The main motivation of this paper is to recover the spatial accuracy lost due to pooling in the initial model. They do this by using an additional ‘pose refinement’ ConvNet that refines the localization result of the coarse heat-map. However, unlike a standard cascade of models, they reuse existing convolution features. This not only reduces the number of trainable parameters in the cascade but also acts as a regularizer for the coarse heat-map model since the coarse and fine models are trained jointly.
A pose machine consists of an image feature computation module followed by a prediction module. Convolutional Pose Machines are completely differentiable and their multi-stage architecture can be trained end to end. One of the main motivations of this paper is to learn long range spatial relationships and they show that this can be achieved by using larger receptive fields.
A CPM can consist of > 2 Stages, and the number of stages is a hyperparameter. (Usually = 3). Stage 1 is fixed and stages > 2 are just repetitions of Stage 2. Stage 2 take heatmaps and image evidence as input. The input heatmaps add spatial context for the next stage.
Instead of directly predicting the outputs in one go, they use a self-correcting model that progressively changes an initial solution by feeding back error predictions, and this process is called Iterative Error Feedback (IEF).
This is a landmark paper that introduced a novel and intuitive architecture and beat all previous methods. It’s called a stacked hourglass network since the network consists of steps of pooling and upsampling layers which looks like an hourglass, and these are stacked together. The design of the hourglass is motivated by the need to capture information at every scale. While local evidence is essential for identifying features like faces hands, a final pose estimate requires global context.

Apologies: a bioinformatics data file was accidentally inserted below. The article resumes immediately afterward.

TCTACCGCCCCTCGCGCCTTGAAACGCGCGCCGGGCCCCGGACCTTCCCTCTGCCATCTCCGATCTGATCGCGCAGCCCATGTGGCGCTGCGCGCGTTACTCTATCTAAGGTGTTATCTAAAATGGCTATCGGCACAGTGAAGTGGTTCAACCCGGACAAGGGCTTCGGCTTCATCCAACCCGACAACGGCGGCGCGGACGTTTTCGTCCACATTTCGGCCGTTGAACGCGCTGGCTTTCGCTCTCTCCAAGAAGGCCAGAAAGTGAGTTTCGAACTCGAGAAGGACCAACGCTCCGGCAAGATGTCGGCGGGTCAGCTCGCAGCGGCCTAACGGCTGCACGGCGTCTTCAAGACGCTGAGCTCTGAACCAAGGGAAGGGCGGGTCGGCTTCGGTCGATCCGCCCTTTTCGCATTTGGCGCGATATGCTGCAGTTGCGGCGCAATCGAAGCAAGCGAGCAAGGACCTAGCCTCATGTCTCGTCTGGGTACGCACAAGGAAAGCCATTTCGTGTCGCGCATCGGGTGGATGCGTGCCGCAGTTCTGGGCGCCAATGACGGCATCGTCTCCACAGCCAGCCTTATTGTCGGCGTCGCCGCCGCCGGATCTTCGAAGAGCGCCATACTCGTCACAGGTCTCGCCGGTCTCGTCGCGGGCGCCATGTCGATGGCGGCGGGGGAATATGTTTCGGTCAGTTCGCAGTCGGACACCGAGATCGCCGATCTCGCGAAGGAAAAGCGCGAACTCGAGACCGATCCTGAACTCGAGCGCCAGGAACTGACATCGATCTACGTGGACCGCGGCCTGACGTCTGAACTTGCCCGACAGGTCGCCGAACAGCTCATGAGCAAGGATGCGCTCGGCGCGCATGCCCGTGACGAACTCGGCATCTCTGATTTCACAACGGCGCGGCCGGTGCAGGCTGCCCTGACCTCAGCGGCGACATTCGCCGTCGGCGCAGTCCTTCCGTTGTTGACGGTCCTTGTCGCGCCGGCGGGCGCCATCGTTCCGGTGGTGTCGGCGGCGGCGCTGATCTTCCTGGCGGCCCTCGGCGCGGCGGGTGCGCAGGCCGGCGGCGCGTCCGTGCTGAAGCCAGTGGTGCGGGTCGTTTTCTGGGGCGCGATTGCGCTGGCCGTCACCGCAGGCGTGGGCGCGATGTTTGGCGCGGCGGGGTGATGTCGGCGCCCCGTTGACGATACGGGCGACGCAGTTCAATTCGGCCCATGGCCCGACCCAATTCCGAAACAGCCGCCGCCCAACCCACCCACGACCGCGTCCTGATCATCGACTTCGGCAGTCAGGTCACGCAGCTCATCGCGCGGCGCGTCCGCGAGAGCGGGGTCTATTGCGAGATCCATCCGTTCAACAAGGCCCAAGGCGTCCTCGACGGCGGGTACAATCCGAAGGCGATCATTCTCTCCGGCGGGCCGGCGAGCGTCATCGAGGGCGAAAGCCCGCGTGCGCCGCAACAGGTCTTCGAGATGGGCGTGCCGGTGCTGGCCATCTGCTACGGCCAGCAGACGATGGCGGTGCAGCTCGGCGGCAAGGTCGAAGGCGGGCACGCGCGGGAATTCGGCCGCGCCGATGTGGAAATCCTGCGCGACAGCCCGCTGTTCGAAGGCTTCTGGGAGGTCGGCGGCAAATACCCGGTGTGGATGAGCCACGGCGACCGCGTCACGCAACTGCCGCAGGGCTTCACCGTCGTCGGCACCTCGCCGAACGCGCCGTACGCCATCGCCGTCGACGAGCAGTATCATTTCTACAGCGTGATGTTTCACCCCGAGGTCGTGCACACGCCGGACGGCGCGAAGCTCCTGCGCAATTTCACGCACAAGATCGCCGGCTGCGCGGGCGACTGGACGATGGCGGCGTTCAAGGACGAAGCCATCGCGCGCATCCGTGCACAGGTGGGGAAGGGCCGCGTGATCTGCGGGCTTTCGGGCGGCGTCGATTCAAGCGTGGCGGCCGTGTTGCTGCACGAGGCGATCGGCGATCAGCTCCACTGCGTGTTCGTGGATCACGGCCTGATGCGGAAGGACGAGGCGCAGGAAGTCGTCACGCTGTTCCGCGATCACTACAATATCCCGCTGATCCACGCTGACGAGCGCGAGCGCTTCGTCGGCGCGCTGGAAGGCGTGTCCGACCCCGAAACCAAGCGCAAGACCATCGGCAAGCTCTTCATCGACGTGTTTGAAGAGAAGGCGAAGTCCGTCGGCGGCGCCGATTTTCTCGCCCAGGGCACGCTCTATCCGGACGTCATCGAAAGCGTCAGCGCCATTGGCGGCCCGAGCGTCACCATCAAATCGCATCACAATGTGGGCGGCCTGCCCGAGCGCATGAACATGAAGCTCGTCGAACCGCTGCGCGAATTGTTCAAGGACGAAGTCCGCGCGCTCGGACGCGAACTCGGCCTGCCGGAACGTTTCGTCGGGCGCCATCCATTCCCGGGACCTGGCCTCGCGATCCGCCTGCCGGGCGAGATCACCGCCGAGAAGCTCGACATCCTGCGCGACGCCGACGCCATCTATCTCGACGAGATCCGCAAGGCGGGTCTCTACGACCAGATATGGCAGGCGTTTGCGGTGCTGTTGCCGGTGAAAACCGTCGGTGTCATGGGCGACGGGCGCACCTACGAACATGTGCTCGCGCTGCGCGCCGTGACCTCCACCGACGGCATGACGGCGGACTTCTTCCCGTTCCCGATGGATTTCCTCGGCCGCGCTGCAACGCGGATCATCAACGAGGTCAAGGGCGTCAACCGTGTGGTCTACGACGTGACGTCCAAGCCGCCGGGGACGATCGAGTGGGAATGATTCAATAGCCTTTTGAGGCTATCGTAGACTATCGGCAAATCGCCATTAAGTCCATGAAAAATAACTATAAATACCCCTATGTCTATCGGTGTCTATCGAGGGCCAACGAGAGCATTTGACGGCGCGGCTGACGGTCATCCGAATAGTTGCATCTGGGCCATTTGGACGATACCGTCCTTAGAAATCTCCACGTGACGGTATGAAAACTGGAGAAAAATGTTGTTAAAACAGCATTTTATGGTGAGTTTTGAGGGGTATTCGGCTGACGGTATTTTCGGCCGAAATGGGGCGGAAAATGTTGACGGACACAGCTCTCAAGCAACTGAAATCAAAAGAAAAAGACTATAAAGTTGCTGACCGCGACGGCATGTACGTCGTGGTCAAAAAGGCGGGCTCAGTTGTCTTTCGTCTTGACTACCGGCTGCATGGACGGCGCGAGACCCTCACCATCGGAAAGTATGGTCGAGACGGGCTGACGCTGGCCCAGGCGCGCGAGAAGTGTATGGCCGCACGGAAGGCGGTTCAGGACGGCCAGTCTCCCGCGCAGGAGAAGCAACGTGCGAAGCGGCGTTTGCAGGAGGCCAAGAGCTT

The network structure is quite simple and consists of a ResNet + few deconvolutional layers at the end. Mean Squared Error (MSE) is used as the loss between the predicted heatmaps and targeted heatmaps.
OpenPose is one of the most popular bottom-up approaches for multi-person human pose estimation. OpenPose first detects parts (keypoints) belonging to every person in the image, followed by assigning parts to distinct individuals.
The OpenPose network first extracts features from an image using the first few layers (VGG-19 in the above flowchart). The features are then fed into two parallel branches of convolutional layers. The first branch predicts a set of 18 confidence maps, with each map representing a particular part of the human pose skeleton. The second branch predicts a set of 38 Part Affinity Fields (PAFs) which represents the degree of association between parts.